CCN spoke with NANO lead developer Colin LeMahieu right before a live-streamed Q&A carried out earlier today. LeMahieu told CCN that the presentation would be an introduction to NANO as well as himself, and said he was looking forward to it very much, saying “I’ll be highlighting what makes Nano unique and what our team envisions for Nano as we move into the future.”
While different cryptocurrencies are focusing on different use cases (cross-border payments, long-term stores of value), NANO is in the camp of day-to-day currency. Value transfer is and feeless, making it one of the crypto coins that may have a use case as a currency suitable for microtransactions and regular purchases.
“Nano focuses on instant and free transactions. Unlike most cryptocurrencies, Nano is a DAG (directed acyclic graph) and we call its structure a block lattice. Nano utilizes a DPOS form of consensus where users can delegate their votes to trusted nodes.
This results in no mining, the total supply of Nano has been distributed. Our mission is to make Nano a global currency with instantaneous transactions and zero fees over a secure, decentralized network.”
Shortly after rebranding from RaiBlocks to NANO, the project made headlines when 170 million worth of NANO was lost through the BitGrail exchange. BitGrail CEO Francesco Firano claimed that the funds were stolen, and suggested that developers fork the currency to replace the missing funds.
The situation had the NANO (then known as XRB) community in an uproar, negatively impacting the price and sending shockwaves through the cryptocurrency community in general by fostering widespread distrust of smaller exchanges. Many users had been trying to withdraw their funds for weeks before the incident and found that there were only periodic opportunities to do so, leading people to cry fraud when the funds were eventually stolen from the hot wallet of the exchange.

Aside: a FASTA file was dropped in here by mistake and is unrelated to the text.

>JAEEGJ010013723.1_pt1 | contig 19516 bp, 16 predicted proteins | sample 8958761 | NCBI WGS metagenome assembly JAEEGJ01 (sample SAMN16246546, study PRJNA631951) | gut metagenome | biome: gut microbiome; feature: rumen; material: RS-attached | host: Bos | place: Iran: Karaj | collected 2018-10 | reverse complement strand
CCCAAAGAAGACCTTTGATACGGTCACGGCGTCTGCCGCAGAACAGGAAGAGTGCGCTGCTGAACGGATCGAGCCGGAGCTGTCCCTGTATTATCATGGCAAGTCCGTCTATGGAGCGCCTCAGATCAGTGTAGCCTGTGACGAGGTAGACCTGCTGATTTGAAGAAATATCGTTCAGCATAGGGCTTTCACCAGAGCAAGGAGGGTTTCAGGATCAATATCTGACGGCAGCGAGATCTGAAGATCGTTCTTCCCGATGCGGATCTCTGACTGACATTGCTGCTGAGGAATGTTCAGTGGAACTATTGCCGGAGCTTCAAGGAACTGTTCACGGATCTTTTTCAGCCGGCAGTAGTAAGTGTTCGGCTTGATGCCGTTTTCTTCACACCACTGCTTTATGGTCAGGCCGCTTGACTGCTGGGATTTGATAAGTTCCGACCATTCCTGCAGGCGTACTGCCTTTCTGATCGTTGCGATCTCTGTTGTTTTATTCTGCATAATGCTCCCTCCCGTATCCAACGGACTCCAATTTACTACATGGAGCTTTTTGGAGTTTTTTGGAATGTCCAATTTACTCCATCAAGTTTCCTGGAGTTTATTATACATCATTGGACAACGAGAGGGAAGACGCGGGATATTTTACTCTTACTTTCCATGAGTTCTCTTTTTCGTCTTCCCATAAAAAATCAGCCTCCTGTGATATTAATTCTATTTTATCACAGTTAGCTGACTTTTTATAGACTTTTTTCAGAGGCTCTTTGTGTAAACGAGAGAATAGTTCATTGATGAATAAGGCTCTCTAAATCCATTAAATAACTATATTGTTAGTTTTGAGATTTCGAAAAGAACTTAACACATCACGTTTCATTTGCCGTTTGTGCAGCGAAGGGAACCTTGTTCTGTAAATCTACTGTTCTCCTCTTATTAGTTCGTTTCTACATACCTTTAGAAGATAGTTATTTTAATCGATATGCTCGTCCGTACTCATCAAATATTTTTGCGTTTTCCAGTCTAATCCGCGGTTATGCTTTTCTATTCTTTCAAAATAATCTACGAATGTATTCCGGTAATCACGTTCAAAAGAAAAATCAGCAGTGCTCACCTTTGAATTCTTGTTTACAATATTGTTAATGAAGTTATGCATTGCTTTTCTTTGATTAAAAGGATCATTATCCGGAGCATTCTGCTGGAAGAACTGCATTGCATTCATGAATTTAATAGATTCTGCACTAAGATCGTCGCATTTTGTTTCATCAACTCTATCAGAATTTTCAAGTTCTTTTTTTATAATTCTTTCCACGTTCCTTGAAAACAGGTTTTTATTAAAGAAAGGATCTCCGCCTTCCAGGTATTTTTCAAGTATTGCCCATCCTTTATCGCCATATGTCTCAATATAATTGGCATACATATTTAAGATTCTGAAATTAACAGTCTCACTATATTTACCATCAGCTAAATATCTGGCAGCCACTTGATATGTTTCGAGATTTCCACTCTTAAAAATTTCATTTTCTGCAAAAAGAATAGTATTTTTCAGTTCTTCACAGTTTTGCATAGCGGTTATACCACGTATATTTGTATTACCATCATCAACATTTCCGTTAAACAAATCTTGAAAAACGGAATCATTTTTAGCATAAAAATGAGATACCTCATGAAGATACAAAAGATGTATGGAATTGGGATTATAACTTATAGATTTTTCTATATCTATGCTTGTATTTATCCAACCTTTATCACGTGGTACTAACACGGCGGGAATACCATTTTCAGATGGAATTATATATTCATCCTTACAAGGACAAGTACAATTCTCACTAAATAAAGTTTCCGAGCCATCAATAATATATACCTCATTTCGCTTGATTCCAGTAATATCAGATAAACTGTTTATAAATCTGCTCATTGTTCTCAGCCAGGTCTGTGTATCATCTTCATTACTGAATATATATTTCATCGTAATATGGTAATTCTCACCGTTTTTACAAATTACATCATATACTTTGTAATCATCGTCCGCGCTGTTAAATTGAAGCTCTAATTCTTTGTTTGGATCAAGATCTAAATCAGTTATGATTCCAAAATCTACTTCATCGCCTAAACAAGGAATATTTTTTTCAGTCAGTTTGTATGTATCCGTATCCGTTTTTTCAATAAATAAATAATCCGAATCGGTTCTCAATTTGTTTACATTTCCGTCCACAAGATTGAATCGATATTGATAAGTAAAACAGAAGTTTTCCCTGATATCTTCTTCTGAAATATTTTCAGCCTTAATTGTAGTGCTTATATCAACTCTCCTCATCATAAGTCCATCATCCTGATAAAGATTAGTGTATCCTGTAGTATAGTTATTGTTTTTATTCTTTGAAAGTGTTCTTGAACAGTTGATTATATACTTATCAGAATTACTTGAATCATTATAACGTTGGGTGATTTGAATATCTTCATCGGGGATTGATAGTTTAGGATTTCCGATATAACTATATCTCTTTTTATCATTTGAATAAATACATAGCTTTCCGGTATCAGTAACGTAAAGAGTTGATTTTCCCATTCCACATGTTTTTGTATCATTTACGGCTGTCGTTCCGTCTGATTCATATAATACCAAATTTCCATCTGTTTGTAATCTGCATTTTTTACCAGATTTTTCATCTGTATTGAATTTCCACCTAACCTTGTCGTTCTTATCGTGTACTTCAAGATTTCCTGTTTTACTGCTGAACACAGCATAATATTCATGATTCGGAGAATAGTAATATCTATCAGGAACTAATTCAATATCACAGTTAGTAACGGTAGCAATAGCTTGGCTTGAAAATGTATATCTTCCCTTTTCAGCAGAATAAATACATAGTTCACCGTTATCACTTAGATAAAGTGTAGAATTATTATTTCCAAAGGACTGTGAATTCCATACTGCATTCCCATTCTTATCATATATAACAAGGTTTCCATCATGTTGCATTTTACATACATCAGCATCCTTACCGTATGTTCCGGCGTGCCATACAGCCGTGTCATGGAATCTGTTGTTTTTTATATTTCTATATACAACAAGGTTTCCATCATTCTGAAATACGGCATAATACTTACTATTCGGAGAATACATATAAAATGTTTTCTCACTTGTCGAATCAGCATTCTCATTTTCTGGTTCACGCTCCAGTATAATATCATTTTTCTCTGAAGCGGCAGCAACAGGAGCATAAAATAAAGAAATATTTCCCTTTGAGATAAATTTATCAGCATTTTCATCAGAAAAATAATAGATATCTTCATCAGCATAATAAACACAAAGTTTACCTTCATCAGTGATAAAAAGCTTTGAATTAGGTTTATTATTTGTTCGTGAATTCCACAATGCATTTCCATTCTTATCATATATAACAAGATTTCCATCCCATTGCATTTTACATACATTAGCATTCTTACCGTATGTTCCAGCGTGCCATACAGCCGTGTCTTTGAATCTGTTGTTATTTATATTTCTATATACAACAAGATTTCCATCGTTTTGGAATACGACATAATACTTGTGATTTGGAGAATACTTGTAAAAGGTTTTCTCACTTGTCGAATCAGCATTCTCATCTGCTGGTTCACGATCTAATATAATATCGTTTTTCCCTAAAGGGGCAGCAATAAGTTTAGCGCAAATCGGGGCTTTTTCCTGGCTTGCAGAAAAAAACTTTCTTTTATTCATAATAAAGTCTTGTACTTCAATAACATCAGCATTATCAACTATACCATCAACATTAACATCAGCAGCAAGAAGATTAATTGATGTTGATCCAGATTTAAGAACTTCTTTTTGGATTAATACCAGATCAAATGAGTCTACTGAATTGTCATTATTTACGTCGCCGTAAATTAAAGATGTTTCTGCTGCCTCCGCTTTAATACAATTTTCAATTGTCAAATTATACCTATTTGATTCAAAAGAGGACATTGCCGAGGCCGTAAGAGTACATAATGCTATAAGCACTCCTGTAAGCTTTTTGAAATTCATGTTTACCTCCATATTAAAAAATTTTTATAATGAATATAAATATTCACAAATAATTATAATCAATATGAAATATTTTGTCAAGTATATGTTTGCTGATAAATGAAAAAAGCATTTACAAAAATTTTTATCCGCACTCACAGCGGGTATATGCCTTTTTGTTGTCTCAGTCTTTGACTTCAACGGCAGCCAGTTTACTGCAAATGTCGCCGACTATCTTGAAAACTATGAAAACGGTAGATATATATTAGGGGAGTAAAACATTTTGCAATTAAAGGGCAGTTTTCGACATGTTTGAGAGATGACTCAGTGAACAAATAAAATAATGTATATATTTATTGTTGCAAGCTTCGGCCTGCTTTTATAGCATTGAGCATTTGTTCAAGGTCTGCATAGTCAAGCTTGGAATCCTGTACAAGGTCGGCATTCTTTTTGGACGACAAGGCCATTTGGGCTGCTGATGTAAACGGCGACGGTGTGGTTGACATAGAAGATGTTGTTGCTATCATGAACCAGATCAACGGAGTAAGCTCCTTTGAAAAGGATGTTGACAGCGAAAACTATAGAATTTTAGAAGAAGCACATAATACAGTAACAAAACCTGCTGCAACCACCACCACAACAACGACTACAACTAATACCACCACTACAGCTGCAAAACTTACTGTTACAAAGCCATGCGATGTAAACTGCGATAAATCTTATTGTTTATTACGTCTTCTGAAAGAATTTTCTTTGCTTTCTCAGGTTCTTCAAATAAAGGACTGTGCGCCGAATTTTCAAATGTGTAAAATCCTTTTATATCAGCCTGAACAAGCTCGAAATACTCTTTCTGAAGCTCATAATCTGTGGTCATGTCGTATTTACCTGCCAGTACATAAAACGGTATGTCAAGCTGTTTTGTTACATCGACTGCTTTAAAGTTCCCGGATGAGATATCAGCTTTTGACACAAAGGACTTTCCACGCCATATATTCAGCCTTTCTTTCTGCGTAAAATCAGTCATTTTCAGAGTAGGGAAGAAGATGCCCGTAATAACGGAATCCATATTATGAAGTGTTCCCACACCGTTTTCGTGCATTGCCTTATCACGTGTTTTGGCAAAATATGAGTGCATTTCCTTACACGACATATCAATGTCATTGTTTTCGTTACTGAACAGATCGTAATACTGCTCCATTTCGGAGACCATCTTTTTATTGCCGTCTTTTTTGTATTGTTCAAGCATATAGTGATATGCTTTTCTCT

“Either you die as a programmer, or you live long enough to become a scammer”
I’m still coding for BitGrail re-open…
— Francesco The Bomber (@bomberfrancy) February 20, 2018
The NANO team cut off contact with Firano and contacted the Italian police to help deal with the issue. Firano claimed that NANO timestamp technology was responsible and that there were transactions missing from the ledger, and those claims were later proved to be false – BitGrail and Firano may yet be held criminally responsible for the alleged theft. The exchange opened for a total of three hours last week or the first time since the incident before being shut down by authorities.
When asked about this, LeMahieu told CCN:
“While the BitGrail situation is extremely unfortunate, it has not impeded the project. We allocated significant resources towards both determining what exactly happened, as well as investigating legal options, but as far as protocol development and overall project milestones are concerned we have continued to move forward.
Our team has been focused on the development and release of wallets as well as the implementation of a new block type, Universal Blocks, which will replace the existing send, receive, change and open block.”